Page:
1. Get the Diabetes Forum App for your phone - available on iOS and Android.
    Dismiss Notice
  2. Guest, we'd love to know what you think about the forum! Take the Diabetes Forum Survey 2020 »
    Dismiss Notice
  3. Diabetes Forum should not be used in an emergency and does not replace your healthcare professional relationship. Posts can be seen by the public.
    Dismiss Notice
  4. Guest, stay home, stay safe, save the NHS. Stay up to date with information about keeping yourself and people around you safe here and GOV.UK: Coronavirus (COVID-19). Think you have symptoms? NHS 111 service is available here.
    Dismiss Notice
Dismiss Notice
Find support, ask questions and share your experiences. Join the community »

Slow release metformin dose

Discussion in 'Metformin/Biguanides' started by Juliemeikle, Nov 26, 2018.

  1. Juliemeikle

    Juliemeikle · Member

    Likes Received:
    Trophy Points:
    I am fairly new to all this as diagnosed in early September following Hb1ac result (64). Initially I was put on 500mg increasing to 1500mg within a few weeks. I could not tolerate it so have been given 1000mg slow release. This seems fine, but is this enough?

    I test (not as regularly or in as controlled a way as I should and it does not vary much) and my levels are usually about 7 - 8 2 hours after eating. Rarely goes over 9.7 an hour after food. Never below 5.8 at any time.

    I am being more careful about carbs, but not following a very low carb diet. I stick to less than 100g a day including drinks etc.

    So should I be concerned that the metformin is a lower dose than originally planned?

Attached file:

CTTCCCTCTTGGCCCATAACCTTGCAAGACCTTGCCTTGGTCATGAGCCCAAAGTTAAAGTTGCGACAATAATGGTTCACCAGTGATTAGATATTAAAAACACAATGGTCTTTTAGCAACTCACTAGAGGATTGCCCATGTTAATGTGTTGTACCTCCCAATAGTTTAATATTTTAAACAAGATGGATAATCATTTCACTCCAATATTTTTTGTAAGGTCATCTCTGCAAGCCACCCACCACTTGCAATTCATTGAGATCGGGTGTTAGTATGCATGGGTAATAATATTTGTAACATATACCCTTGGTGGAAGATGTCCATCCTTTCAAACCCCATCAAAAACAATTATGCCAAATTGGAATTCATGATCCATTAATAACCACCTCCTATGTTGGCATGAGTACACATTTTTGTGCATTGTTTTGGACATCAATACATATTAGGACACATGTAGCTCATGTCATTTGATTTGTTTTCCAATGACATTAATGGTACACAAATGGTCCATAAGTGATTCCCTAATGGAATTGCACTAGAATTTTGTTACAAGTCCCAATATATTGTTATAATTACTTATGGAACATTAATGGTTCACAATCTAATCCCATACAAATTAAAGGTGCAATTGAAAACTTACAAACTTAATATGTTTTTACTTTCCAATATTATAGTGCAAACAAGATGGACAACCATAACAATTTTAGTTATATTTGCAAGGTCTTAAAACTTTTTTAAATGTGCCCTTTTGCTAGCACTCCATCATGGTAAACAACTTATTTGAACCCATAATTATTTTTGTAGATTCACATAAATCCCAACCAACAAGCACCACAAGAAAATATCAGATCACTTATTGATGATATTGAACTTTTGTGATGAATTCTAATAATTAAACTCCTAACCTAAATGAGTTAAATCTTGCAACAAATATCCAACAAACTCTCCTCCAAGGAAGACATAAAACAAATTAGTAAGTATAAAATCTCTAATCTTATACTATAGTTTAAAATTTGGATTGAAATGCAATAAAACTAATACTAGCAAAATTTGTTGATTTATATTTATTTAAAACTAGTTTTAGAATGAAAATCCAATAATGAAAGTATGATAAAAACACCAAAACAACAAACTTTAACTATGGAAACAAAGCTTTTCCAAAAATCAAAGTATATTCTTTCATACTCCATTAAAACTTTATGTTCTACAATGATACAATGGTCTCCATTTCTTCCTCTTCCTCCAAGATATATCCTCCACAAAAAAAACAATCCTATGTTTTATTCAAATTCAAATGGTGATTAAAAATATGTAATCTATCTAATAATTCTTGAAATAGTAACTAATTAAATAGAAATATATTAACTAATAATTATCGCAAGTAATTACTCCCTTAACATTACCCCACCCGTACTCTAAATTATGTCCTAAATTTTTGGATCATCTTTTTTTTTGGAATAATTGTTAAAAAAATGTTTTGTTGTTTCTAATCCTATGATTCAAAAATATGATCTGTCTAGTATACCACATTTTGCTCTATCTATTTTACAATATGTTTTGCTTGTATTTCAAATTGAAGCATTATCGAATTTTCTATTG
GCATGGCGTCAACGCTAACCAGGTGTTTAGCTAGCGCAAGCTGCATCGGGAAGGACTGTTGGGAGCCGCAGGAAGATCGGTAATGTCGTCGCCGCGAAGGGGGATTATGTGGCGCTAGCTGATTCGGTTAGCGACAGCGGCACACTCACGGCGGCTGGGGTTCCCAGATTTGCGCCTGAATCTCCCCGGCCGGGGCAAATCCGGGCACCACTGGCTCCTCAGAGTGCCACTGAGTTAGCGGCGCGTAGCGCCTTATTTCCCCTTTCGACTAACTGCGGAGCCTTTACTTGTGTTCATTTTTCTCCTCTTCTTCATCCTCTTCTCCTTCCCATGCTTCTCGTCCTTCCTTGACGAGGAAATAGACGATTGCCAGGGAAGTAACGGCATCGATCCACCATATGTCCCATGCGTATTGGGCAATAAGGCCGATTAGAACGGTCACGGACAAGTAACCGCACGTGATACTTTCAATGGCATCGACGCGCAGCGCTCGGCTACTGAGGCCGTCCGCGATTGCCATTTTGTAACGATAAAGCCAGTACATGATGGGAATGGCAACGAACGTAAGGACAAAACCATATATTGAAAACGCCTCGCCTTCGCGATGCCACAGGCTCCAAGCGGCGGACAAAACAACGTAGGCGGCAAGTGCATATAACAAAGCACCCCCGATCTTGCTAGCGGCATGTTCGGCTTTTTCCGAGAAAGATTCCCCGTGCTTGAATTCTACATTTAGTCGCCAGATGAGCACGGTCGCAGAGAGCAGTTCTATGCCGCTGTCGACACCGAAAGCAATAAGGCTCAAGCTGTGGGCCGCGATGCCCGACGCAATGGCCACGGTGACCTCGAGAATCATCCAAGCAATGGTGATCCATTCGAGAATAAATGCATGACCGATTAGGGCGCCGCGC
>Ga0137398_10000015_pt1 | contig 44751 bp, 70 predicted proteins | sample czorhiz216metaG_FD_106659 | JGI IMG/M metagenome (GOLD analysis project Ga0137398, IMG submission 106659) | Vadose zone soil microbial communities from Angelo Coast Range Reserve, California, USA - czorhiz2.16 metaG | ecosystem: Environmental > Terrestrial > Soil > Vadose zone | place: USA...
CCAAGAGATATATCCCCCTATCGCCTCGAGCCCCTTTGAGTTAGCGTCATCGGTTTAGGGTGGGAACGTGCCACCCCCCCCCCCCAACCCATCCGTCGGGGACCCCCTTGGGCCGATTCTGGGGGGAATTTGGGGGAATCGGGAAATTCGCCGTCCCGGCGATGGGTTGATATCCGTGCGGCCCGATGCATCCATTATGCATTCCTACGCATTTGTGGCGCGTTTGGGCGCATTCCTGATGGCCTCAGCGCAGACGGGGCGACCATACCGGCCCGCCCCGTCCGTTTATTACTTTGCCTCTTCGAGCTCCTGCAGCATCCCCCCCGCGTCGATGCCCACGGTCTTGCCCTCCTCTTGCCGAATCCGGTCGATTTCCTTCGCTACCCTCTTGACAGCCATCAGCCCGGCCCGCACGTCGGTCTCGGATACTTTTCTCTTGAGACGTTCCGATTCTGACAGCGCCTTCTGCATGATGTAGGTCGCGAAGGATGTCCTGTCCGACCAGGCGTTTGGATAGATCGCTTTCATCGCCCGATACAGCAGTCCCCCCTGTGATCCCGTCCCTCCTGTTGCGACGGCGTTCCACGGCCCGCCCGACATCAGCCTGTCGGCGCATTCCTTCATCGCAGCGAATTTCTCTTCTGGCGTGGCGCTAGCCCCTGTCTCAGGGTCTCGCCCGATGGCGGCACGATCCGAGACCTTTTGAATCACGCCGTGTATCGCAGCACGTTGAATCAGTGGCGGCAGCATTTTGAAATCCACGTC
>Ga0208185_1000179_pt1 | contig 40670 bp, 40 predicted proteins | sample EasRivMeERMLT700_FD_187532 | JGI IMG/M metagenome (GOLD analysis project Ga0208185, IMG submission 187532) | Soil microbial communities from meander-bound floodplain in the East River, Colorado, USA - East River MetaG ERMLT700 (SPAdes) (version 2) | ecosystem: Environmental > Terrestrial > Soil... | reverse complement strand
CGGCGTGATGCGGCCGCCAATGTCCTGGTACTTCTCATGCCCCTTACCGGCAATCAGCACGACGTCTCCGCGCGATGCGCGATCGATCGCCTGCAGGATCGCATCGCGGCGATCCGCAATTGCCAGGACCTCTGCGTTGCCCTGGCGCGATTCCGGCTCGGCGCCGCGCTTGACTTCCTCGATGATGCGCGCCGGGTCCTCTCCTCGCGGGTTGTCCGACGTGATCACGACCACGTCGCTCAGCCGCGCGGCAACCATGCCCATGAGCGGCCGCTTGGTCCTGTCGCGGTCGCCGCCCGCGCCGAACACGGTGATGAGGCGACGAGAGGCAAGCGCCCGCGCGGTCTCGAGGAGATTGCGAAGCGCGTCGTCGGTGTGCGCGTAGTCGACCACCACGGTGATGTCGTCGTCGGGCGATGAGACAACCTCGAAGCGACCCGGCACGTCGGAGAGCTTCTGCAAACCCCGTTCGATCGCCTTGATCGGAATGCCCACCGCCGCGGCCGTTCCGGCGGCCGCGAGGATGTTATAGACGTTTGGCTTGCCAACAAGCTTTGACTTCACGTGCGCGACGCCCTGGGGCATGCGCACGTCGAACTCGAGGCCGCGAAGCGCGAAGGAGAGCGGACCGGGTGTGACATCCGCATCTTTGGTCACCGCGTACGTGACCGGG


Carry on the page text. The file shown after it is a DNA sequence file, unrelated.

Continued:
Thanks.....I am new to this!
  2. Resurgam

    Resurgam Type 2 (in remission!) · Expert

    Likes Received:
    Trophy Points:
    It depends on what your BG levels aims are really - Metformin doesn't stop your BG level rising if you eat more carbs than you can cope with. To get normal number my upper limit was 50 gm of carbs per day, and I tested after meals to be sure I did not exceed 8 mmol/l - the actual number gradually fell as I got better. It is more usual to test two hours after starting to eat, - it is just what people tend to do to make things standardized.
    Low levels shouldn't be a problem, as Metformin isn't that sort of a treatment.
  • Meet the Community

    Find support, connect with others, ask questions and share your experiences with people with diabetes, their carers and family.

    Did you know: 7 out of 10 people improve their understanding of diabetes within 6 months of being a Diabetes Forum member. Get the Diabetes Forum App and stay connected on iOS and Android

    Grab the app!
  • Tweet with us

  • Like us on Facebook